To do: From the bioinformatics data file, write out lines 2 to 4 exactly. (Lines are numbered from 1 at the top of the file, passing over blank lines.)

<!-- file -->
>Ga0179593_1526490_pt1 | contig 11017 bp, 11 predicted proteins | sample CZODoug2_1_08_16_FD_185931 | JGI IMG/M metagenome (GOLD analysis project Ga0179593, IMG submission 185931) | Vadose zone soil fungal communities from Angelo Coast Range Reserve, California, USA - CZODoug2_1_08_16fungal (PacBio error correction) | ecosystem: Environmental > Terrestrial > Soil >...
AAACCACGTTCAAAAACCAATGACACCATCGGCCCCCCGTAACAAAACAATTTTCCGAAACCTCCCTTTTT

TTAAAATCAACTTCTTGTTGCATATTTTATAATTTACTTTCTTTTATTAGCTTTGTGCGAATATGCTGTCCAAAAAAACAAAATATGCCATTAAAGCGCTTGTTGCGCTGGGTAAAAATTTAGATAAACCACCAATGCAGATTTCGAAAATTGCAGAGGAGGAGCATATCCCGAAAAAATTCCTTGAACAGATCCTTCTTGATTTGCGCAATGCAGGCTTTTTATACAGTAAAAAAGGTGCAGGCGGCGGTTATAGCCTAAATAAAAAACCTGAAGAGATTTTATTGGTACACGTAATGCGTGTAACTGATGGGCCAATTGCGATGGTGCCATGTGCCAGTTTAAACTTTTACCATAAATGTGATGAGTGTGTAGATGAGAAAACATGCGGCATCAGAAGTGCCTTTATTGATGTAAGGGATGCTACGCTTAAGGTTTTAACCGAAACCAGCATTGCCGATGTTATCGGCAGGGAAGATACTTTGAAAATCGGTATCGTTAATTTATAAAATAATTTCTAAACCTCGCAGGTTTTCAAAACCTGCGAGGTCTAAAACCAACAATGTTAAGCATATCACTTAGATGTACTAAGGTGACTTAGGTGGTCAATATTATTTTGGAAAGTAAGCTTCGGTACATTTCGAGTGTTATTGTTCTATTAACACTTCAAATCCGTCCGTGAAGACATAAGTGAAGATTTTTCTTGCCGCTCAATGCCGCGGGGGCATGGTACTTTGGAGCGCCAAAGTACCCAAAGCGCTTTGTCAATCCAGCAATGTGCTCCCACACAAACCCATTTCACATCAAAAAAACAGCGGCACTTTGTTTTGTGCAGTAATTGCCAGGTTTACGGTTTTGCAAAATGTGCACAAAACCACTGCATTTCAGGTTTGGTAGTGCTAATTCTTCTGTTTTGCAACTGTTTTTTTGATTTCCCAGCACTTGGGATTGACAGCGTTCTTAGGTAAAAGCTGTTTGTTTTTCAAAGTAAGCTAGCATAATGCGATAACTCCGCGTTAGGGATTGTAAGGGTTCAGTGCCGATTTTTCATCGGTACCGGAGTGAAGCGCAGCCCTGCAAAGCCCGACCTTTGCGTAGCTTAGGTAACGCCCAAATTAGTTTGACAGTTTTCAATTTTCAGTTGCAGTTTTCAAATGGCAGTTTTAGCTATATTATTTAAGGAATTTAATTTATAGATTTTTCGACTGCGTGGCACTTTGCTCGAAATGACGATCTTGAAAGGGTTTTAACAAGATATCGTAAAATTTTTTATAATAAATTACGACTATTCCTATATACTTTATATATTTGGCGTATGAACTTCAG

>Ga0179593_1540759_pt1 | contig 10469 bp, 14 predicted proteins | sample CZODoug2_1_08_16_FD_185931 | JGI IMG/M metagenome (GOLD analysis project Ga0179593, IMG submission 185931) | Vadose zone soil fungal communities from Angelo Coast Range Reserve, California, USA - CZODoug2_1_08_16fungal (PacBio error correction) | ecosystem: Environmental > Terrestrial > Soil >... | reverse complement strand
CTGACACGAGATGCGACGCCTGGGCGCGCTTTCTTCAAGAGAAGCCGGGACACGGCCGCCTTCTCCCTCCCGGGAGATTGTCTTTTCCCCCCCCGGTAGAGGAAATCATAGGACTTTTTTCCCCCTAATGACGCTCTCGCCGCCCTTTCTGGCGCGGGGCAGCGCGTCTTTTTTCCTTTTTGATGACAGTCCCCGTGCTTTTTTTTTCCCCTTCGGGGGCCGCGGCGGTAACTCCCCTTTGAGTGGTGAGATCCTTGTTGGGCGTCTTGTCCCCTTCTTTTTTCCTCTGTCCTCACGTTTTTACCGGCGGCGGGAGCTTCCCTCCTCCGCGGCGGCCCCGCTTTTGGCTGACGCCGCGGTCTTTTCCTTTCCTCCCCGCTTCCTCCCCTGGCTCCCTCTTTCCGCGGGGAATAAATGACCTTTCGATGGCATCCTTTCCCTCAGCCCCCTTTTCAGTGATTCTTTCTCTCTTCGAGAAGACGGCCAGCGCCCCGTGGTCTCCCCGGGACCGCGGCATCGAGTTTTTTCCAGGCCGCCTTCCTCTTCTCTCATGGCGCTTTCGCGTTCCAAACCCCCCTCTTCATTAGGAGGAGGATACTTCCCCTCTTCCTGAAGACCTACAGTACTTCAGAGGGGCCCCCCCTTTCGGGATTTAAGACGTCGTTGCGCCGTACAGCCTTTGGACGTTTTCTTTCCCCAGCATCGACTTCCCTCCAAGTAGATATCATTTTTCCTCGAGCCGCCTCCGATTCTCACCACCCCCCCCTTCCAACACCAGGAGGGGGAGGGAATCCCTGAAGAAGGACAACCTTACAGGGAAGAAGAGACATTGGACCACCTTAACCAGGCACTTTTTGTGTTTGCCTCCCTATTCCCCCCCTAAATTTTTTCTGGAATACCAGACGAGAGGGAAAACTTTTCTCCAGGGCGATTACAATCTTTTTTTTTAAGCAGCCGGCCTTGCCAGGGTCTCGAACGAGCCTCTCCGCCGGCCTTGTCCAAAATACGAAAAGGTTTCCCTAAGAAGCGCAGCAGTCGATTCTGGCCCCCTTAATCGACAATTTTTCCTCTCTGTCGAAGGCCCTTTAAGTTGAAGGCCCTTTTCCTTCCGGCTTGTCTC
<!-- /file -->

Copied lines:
AAACCACGTTCAAAAACCAATGACACCATCGGCCCCCCGTAACAAAACAATTTTCCGAAACCTCCCTTTTT

TTAAAATCAACTTCTTGTTGCATATTTTATAATTTACTTTCTTTTATTAGCTTTGTGCGAATATGCTGTCCAAAAAAACAAAATATGCCATTAAAGCGCTTGTTGCGCTGGGTAAAAATTTAGATAAACCACCAATGCAGATTTCGAAAATTGCAGAGGAGGAGCATATCCCGAAAAAATTCCTTGAACAGATCCTTCTTGATTTGCGCAATGCAGGCTTTTTATACAGTAAAAAAGGTGCAGGCGGCGGTTATAGCCTAAATAAAAAACCTGAAGAGATTTTATTGGTACACGTAATGCGTGTAACTGATGGGCCAATTGCGATGGTGCCATGTGCCAGTTTAAACTTTTACCATAAATGTGATGAGTGTGTAGATGAGAAAACATGCGGCATCAGAAGTGCCTTTATTGATGTAAGGGATGCTACGCTTAAGGTTTTAACCGAAACCAGCATTGCCGATGTTATCGGCAGGGAAGATACTTTGAAAATCGGTATCGTTAATTTATAAAATAATTTCTAAACCTCGCAGGTTTTCAAAACCTGCGAGGTCTAAAACCAACAATGTTAAGCATATCACTTAGATGTACTAAGGTGACTTAGGTGGTCAATATTATTTTGGAAAGTAAGCTTCGGTACATTTCGAGTGTTATTGTTCTATTAACACTTCAAATCCGTCCGTGAAGACATAAGTGAAGATTTTTCTTGCCGCTCAATGCCGCGGGGGCATGGTACTTTGGAGCGCCAAAGTACCCAAAGCGCTTTGTCAATCCAGCAATGTGCTCCCACACAAACCCATTTCACATCAAAAAAACAGCGGCACTTTGTTTTGTGCAGTAATTGCCAGGTTTACGGTTTTGCAAAATGTGCACAAAACCACTGCATTTCAGGTTTGGTAGTGCTAATTCTTCTGTTTTGCAACTGTTTTTTTGATTTCCCAGCACTTGGGATTGACAGCGTTCTTAGGTAAAAGCTGTTTGTTTTTCAAAGTAAGCTAGCATAATGCGATAACTCCGCGTTAGGGATTGTAAGGGTTCAGTGCCGATTTTTCATCGGTACCGGAGTGAAGCGCAGCCCTGCAAAGCCCGACCTTTGCGTAGCTTAGGTAACGCCCAAATTAGTTTGACAGTTTTCAATTTTCAGTTGCAGTTTTCAAATGGCAGTTTTAGCTATATTATTTAAGGAATTTAATTTATAGATTTTTCGACTGCGTGGCACTTTGCTCGAAATGACGATCTTGAAAGGGTTTTAACAAGATATCGTAAAATTTTTTATAATAAATTACGACTATTCCTATATACTTTATATATTTGGCGTATGAACTTCAG

>Ga0179593_1540759_pt1 | contig 10469 bp, 14 predicted proteins | sample CZODoug2_1_08_16_FD_185931 | JGI IMG/M metagenome (GOLD analysis project Ga0179593, IMG submission 185931) | Vadose zone soil fungal communities from Angelo Coast Range Reserve, California, USA - CZODoug2_1_08_16fungal (PacBio error correction) | ecosystem: Environmental > Terrestrial > Soil >... | reverse complement strand